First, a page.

My first memories were when we lived in Mobile. We moved there from Michigan when I was two and moved away the summer before first grade.
As a result of these being my earliest memories, some are like half-remembered dreams, or fragmented, or twisted and combined with other memories to form episodes that never really happened. And some are strangely hyper-specific. And some are just garden-variety, regular memories (but of course, memories are a very tricky thing).
When I was three, we flew out to San Diego to visit my Aunt Tootie and Uncle Dave. I have two strong memories of our visit.
Many houses in San Diego back up against small canyons. I remembered my relative’s home was on a canyon. And I have a clear image of seeing a mountain goat climbing around in it.
When I was twelve, we moved to San Diego, and until our house was ready, we stayed with Aunt Tootie and Uncle Dave in the same house we’d visited back when I was a toddler. It was a nice house.
But there was no canyon, which meant there was no goat. I couldn’t understand it. I could close my eyes and see it. I remained confused.
Until we visited Disneyland. And I went a on a ride that went past vignettes of the Southwest. And one of them was a gosh darn mountain goat, climbing in a misbegotten canyon. Yep, my memory was a ride at Disney.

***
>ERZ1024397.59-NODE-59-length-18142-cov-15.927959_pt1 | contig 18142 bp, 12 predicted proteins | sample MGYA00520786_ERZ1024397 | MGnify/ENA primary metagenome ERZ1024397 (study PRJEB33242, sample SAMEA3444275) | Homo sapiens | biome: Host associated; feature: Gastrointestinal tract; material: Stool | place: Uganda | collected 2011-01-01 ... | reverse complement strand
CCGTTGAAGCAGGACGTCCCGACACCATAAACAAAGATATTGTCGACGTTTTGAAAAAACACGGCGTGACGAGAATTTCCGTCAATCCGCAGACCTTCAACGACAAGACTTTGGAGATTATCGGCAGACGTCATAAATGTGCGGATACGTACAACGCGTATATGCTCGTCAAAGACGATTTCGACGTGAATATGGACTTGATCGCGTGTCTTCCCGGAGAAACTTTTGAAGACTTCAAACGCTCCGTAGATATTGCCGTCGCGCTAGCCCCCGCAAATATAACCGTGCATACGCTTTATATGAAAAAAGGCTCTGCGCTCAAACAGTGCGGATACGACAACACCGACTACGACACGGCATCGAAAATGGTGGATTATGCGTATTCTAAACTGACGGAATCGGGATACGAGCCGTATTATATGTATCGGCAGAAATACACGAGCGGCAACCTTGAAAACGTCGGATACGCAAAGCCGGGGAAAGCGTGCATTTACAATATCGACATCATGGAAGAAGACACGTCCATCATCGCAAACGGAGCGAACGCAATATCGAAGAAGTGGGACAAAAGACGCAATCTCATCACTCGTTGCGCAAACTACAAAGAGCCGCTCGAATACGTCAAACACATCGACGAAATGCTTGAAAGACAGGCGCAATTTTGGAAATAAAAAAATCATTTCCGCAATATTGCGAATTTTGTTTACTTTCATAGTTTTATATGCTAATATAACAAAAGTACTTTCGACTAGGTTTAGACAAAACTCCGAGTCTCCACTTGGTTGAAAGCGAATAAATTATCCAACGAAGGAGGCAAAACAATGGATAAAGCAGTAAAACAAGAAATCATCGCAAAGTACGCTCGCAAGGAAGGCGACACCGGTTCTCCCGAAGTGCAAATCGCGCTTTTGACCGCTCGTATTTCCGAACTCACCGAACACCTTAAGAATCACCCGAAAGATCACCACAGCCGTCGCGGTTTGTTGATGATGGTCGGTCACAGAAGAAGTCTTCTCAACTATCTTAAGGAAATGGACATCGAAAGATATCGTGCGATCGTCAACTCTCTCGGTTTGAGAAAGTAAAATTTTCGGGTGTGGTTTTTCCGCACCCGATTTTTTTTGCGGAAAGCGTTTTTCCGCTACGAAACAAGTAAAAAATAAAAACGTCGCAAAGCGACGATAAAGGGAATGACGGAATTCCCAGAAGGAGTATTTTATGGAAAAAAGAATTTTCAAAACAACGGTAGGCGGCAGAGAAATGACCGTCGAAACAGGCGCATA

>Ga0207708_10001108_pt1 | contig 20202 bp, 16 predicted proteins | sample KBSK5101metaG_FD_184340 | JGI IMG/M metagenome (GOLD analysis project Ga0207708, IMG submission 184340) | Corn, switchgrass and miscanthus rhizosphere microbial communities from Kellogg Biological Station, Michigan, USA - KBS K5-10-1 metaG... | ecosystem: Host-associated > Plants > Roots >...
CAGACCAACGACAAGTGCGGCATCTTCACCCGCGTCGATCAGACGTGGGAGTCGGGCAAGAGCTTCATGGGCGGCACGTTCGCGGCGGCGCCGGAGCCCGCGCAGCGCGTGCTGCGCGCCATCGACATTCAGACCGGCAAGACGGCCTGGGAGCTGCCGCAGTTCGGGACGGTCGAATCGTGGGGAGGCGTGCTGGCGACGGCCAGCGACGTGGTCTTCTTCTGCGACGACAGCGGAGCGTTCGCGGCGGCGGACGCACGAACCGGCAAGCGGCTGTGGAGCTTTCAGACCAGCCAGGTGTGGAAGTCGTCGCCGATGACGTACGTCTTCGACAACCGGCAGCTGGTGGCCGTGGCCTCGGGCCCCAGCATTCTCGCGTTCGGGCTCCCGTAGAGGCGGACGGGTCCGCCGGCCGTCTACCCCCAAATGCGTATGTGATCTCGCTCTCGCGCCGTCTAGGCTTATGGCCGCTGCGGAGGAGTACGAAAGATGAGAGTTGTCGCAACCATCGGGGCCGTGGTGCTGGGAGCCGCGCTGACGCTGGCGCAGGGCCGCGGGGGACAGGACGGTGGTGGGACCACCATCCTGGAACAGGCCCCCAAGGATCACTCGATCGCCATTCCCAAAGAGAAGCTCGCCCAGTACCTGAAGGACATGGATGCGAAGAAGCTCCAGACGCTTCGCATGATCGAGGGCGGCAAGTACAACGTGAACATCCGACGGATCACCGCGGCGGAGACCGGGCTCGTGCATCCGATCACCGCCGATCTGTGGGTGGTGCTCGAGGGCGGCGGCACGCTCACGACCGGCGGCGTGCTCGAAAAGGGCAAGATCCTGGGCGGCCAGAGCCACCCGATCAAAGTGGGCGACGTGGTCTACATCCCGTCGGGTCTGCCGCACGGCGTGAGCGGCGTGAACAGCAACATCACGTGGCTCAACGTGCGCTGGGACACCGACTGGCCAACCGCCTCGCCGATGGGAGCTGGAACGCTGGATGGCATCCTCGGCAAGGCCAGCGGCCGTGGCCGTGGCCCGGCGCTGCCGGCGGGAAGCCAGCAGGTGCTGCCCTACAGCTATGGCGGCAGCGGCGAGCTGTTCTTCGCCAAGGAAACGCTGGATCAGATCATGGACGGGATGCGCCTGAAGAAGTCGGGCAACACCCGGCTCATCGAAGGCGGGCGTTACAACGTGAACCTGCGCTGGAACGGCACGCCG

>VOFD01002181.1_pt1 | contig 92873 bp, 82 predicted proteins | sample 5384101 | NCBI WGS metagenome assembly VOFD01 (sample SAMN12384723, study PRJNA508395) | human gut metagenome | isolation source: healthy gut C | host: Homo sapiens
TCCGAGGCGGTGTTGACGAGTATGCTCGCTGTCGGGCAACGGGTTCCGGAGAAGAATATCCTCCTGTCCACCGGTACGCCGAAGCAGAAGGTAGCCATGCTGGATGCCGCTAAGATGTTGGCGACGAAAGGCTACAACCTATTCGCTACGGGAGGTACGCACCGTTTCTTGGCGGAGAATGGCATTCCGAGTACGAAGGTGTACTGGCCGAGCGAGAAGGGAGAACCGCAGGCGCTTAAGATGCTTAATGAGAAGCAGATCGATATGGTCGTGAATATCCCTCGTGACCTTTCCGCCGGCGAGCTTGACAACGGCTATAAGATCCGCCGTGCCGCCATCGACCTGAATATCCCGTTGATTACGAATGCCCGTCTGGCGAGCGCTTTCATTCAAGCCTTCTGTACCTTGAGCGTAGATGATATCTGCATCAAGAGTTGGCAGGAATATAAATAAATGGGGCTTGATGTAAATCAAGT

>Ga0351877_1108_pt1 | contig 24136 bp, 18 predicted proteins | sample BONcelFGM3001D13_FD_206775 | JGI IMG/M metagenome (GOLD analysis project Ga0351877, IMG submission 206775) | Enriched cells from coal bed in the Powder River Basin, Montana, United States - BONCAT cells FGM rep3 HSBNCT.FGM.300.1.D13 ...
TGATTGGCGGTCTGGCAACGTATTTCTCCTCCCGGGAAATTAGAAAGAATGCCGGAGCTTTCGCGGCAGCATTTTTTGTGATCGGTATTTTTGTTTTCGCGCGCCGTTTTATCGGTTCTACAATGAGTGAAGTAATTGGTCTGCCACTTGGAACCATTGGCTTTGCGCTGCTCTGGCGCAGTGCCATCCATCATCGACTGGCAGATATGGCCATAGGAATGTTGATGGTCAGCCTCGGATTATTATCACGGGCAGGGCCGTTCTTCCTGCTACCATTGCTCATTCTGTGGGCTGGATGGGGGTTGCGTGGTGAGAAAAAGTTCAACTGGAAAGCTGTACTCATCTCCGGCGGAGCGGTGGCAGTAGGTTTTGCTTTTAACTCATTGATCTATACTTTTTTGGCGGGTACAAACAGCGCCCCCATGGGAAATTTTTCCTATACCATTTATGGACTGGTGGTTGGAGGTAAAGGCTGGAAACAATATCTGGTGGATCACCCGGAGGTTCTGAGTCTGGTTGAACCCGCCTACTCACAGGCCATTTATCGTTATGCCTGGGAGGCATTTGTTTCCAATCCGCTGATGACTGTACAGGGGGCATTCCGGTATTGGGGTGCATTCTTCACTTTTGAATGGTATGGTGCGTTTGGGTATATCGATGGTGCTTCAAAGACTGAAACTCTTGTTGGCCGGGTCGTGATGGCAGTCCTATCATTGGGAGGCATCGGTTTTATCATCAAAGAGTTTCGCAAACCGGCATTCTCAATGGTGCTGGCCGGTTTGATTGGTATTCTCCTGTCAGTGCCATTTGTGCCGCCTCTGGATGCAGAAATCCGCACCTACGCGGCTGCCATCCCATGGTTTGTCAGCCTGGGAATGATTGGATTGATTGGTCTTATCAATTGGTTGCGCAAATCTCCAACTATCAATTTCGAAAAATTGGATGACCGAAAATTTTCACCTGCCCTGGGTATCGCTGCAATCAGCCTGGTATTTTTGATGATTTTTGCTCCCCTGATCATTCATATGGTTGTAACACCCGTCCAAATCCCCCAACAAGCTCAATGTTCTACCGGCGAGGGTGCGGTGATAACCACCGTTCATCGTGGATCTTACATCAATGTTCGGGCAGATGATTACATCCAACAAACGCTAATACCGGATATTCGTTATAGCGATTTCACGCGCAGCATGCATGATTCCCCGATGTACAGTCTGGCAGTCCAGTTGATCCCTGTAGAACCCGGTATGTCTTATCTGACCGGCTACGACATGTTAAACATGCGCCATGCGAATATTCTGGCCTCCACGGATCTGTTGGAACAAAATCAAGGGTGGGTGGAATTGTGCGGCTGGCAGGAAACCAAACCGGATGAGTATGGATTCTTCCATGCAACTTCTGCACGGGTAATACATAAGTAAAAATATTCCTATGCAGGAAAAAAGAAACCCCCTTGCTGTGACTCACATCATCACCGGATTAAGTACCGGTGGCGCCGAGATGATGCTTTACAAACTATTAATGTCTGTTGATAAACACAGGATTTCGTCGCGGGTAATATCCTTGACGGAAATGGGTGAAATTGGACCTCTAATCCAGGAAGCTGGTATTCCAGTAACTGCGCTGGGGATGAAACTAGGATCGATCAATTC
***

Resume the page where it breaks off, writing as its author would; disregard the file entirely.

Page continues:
Another memory, though, took place at Disney and was witnessed by family members, so I know for sure it happened.
As a kid, I used to stub my toes, stumble, and fall often (as an adult, too). So, when I walked, a lot of the time I looked down, at my feet, to see what they planned on doing. That day in Disneyland, I was trudging down Main St. when I bumped into somebody who was wearing a long blue dress.
I slowly looked up and took in a beautiful woman in a beautiful gown. Finally, I saw her face. It was Cinderella! My very favorite Disney princess.
She was as sweet to me that day as she was to all her animal friends.
Our next-door neighbors in Mobile worked at Spring Hill College. He was band director and she trained the majorettes. I thought she was the most beautiful, glamorous woman that ever lived. I idolized her.
One year for Christmas I received a pair of white majorette boots with tassels. I didn’t want to be a majorette, though. I owned a baton and had the skinned knees and bruises to prove the fact and make it clear I wasn’t majorette material.
At three, I had another career in mind. I was going to take my fancy white boots and become a go-go dancer. I wanted a mini dress with fringe, and I wanted my very own cage to dance in.
Finally, the memory of the day that lives on in family infamy. Half a century later I still catch hell for this episode.
It was a Sunday evening, and my mom had spent hours waxing the floors of the house. My brother was about eighteen months old. We were in the living room and mom was in the kitchen. I glanced over at my sibling and he had the bottle of floor wax upended and was pouring it down his gullet like a little hillbilly with a jug of shine.
Staying seated, I calmly, conversationally, almost as an aside, said to my mother in the next room, “Mommy, Buddy’s drinking floor wax.”
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